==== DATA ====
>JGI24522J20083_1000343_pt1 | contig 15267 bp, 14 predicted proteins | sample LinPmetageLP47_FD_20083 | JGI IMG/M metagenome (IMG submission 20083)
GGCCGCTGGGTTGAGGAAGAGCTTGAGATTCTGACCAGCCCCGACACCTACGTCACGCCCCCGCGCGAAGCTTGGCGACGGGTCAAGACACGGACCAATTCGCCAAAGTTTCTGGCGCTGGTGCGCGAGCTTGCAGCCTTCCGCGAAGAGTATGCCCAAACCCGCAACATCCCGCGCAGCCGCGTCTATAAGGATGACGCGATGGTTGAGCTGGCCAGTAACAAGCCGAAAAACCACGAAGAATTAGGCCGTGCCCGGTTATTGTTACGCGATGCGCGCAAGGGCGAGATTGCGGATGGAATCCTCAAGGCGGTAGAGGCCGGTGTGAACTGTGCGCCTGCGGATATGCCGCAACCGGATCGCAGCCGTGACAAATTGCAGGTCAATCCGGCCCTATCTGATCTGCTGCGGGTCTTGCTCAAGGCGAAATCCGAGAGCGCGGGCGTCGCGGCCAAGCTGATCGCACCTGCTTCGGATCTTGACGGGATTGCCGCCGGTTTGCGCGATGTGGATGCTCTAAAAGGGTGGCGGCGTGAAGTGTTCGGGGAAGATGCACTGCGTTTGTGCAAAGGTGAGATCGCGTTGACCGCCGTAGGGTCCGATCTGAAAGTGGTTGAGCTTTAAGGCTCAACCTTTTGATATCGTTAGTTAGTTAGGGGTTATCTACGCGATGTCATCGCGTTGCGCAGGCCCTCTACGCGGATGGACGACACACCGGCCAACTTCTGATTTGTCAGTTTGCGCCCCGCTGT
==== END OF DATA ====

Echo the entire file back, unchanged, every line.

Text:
>JGI24522J20083_1000343_pt1 | contig 15267 bp, 14 predicted proteins | sample LinPmetageLP47_FD_20083 | JGI IMG/M metagenome (IMG submission 20083)
GGCCGCTGGGTTGAGGAAGAGCTTGAGATTCTGACCAGCCCCGACACCTACGTCACGCCCCCGCGCGAAGCTTGGCGACGGGTCAAGACACGGACCAATTCGCCAAAGTTTCTGGCGCTGGTGCGCGAGCTTGCAGCCTTCCGCGAAGAGTATGCCCAAACCCGCAACATCCCGCGCAGCCGCGTCTATAAGGATGACGCGATGGTTGAGCTGGCCAGTAACAAGCCGAAAAACCACGAAGAATTAGGCCGTGCCCGGTTATTGTTACGCGATGCGCGCAAGGGCGAGATTGCGGATGGAATCCTCAAGGCGGTAGAGGCCGGTGTGAACTGTGCGCCTGCGGATATGCCGCAACCGGATCGCAGCCGTGACAAATTGCAGGTCAATCCGGCCCTATCTGATCTGCTGCGGGTCTTGCTCAAGGCGAAATCCGAGAGCGCGGGCGTCGCGGCCAAGCTGATCGCACCTGCTTCGGATCTTGACGGGATTGCCGCCGGTTTGCGCGATGTGGATGCTCTAAAAGGGTGGCGGCGTGAAGTGTTCGGGGAAGATGCACTGCGTTTGTGCAAAGGTGAGATCGCGTTGACCGCCGTAGGGTCCGATCTGAAAGTGGTTGAGCTTTAAGGCTCAACCTTTTGATATCGTTAGTTAGTTAGGGGTTATCTACGCGATGTCATCGCGTTGCGCAGGCCCTCTACGCGGATGGACGACACACCGGCCAACTTCTGATTTGTCAGTTTGCGCCCCGCTGT